Turbine Turbulence: Blowin’ in the Wind
by David Blittersdorf
Vermont is currently experiencing tensions over how best to pursue development of renewable energy – despite having in place an already rigorous permitting process for larger projects. As conversations unfold between developers, clean-energy advocates, communities and state officials, it’s important to realize that the roots of large wind energy run deep in the Green Mountains, and that energy infrastructure always requires initiative from private developers, in partnership with public interests. We should recall that Vermont has a history of innovation in wind, and use the goal of becoming innovative again as a framework for our current statewide discussion.
Think of big wind turbines, and lots of places come to mind: Midwestern U.S. farmland, Denmark, and the maritime provinces of Canada, to name a few. But Vermont was home to one of the first. It’s important to remember that a landmark wind energy project was built in Vermont more than 70 years ago. Grandpa’s Knob near Rutland was the site for a 1.25MW turbine, and when it was energized in 1941, it became the first large wind turbine in the world to feed power to an electric utility (Central Vermont Public Service, just 12 years after that utility was founded).
The development and construction of the Smith-Putnam turbine was a proud feat of engineering by a private Pennsylvania manufacturer of hydro turbines. It was designed in Pennsylvania, then transported and installed atop the 2000-foot summit of Grandpa’s Knob in less than 3 years. It ran for a few months in the spring of 1945 as a standard generating unit of the CVPS electrical system, until it had mechanical problems symptomatic of the new technology. Unfortunately, WWII focused attention elsewhere, and after the war concluded, the U.S. energy economy stopped actively developing replacements for fossil fuels in favor of coal power, and then initiative to develop large-scale wind turbines lapsed until the 1970s and 1980s.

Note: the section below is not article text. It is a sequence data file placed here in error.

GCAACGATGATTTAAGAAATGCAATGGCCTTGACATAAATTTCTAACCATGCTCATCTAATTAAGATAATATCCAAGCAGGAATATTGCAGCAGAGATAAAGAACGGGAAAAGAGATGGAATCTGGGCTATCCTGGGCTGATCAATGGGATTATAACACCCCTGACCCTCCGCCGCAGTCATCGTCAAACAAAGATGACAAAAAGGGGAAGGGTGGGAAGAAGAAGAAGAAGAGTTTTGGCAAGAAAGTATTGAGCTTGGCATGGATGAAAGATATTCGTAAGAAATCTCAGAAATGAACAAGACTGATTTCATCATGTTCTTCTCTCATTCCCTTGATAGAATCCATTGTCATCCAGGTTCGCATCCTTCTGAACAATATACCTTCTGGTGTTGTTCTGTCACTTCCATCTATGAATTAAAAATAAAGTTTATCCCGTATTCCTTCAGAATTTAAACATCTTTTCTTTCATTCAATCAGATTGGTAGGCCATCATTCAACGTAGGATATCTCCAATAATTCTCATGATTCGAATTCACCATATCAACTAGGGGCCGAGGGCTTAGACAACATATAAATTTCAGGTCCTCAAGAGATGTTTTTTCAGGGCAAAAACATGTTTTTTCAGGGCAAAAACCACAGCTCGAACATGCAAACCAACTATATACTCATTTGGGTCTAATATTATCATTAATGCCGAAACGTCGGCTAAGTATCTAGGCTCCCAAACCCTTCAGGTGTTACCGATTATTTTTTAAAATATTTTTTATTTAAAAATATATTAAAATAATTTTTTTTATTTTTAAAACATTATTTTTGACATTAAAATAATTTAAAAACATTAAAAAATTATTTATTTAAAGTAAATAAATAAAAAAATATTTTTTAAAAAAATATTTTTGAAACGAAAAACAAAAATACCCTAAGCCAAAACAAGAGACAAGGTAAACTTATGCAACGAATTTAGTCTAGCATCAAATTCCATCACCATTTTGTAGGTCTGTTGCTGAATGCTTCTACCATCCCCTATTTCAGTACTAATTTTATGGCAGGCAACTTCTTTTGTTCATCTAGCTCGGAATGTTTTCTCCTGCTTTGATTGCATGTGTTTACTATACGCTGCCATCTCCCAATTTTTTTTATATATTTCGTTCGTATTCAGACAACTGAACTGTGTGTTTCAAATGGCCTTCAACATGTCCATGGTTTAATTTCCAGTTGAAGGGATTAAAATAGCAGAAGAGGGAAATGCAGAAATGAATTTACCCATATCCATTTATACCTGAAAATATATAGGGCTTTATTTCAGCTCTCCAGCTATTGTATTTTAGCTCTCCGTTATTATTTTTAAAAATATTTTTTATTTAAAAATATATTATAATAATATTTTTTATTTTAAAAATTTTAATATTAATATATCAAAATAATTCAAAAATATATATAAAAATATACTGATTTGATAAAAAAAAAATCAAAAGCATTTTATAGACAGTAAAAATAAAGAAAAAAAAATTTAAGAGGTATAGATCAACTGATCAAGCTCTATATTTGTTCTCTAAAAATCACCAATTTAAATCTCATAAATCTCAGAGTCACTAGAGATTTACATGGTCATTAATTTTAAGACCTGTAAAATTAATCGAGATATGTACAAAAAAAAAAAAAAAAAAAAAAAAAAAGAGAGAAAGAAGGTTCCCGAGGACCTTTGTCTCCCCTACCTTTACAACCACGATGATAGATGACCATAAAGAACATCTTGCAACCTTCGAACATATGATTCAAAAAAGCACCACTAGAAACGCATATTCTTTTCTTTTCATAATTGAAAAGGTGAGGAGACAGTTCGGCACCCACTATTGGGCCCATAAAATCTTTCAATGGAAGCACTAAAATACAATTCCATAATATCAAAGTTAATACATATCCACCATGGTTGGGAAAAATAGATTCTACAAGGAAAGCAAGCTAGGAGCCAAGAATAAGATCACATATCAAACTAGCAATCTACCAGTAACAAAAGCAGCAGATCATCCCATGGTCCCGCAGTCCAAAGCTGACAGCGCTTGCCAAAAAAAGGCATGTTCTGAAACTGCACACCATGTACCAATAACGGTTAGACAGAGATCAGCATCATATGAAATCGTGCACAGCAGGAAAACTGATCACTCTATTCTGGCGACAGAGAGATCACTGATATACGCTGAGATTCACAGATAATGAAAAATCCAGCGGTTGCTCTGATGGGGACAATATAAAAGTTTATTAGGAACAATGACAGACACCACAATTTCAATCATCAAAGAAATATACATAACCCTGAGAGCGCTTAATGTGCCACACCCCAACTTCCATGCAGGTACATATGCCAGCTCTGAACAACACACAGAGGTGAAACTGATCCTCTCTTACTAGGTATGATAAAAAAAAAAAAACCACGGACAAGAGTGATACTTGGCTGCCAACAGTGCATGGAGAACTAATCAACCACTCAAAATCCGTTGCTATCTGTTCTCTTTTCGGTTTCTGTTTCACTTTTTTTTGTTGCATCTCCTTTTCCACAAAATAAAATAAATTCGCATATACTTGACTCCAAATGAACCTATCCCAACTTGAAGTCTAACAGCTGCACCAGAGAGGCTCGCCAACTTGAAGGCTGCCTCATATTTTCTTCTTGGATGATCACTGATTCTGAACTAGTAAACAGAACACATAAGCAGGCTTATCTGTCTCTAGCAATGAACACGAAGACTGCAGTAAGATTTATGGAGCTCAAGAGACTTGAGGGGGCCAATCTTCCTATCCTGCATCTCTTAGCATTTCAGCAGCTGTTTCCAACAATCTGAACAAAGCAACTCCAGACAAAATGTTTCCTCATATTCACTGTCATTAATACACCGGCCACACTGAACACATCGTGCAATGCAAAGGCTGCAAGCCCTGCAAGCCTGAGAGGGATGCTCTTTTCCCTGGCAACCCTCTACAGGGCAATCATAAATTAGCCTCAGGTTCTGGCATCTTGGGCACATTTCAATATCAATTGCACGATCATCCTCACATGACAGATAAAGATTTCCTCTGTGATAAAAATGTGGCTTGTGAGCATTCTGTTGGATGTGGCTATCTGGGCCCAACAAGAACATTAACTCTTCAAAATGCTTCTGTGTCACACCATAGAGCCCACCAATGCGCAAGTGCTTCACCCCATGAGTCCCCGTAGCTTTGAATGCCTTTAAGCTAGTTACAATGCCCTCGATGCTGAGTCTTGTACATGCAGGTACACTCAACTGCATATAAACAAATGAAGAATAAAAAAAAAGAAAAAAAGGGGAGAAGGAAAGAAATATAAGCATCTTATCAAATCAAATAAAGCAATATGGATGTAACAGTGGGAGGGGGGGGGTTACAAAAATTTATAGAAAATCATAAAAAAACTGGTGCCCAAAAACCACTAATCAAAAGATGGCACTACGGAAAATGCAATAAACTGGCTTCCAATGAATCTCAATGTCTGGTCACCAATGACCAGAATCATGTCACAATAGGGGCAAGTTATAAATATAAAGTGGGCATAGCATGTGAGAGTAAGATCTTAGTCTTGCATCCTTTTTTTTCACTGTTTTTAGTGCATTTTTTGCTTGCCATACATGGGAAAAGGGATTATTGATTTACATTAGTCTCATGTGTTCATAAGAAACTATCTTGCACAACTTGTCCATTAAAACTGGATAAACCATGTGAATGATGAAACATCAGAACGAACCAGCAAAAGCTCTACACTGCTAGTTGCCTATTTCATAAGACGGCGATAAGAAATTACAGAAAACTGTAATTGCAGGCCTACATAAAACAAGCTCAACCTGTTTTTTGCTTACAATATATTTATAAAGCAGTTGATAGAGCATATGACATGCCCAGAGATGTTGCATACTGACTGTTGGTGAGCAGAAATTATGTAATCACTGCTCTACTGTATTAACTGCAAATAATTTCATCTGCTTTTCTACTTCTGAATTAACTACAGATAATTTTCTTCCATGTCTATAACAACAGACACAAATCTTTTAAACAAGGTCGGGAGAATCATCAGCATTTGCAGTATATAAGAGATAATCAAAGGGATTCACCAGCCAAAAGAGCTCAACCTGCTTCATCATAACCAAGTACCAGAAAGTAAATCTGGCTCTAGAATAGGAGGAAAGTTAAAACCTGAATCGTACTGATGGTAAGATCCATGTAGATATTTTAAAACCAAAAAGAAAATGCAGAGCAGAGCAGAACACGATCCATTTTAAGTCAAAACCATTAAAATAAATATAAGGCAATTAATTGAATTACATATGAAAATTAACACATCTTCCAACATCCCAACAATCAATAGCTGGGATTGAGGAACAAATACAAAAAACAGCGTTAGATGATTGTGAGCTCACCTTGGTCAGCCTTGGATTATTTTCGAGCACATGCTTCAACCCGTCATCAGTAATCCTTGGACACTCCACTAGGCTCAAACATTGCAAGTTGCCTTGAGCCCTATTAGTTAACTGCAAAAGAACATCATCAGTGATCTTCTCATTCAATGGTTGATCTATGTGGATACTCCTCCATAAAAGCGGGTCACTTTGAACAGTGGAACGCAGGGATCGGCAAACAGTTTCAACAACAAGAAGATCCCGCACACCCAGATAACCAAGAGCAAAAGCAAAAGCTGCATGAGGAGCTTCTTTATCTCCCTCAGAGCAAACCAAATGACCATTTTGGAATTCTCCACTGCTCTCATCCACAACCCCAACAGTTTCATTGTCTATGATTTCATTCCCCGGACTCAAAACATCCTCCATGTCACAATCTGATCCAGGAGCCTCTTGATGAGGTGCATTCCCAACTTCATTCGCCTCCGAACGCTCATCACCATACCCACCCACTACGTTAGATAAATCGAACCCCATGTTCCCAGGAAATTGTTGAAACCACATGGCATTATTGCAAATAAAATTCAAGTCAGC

This history has personal resonance for me, because it has shaped my life. As an intrepid 12-year-old in the late 1960’s, I came across an old Vermont Life magazine article about the Smith-Putnam turbine, whose original site was a short distance from my boyhood home in Pittsford, VT. My mother encouraged me to visit the site, and think about what it meant. I became passionate about the promise of wind and solar power vs. nuclear, coal and oil, which lead to a 32-year career in renewable energy. I’ve founded two Vermont-based renewable energy companies, and I’m currently the managing partner of Georgia Mountain Community Wind, a four-turbine project in Milton and Georgia which will supply about 10% of the Burlington Electric Department’s power needs.
Why does all this matter to Vermont? Wind and solar are the major renewable resources we have on earth. Vermont was at one time a global pioneer in wind power – we now need to recapture our position as a leader. The reasons Palmer Putnam and his team of the best scientists in the U.S. decided on Vermont as their turbine’s proving ground are still valid today: great wind resources in the mountains, complementary water power generating stations, and a Yankee can-do population proud to be self-sufficient. Today as a state, we import over 90% of our energy, and much of our food, from out of state. The overwhelming majority of Vermonters share the goal of generating most of our energy from renewables and growing more of our own food. Time is short; we’ve surpassed peak oil; we must move much faster in installing wind turbines and solar systems.
For those interested in further details, photos and narrative about the Grandpa’s Knob turbine may be found on these two websites:
(includes a link to film footage of the original turbine).
David Blittersdorf is the President/CEO of AllEarth Renewables in Williston, VT — a company that specializes in the design, manufacture and installation of the grid-connected AllSun Tracker solar energy system. He is also the founder of NRG Systems in Hinesburg, VT, and the managing partner of Georgia Mountain Community Wind.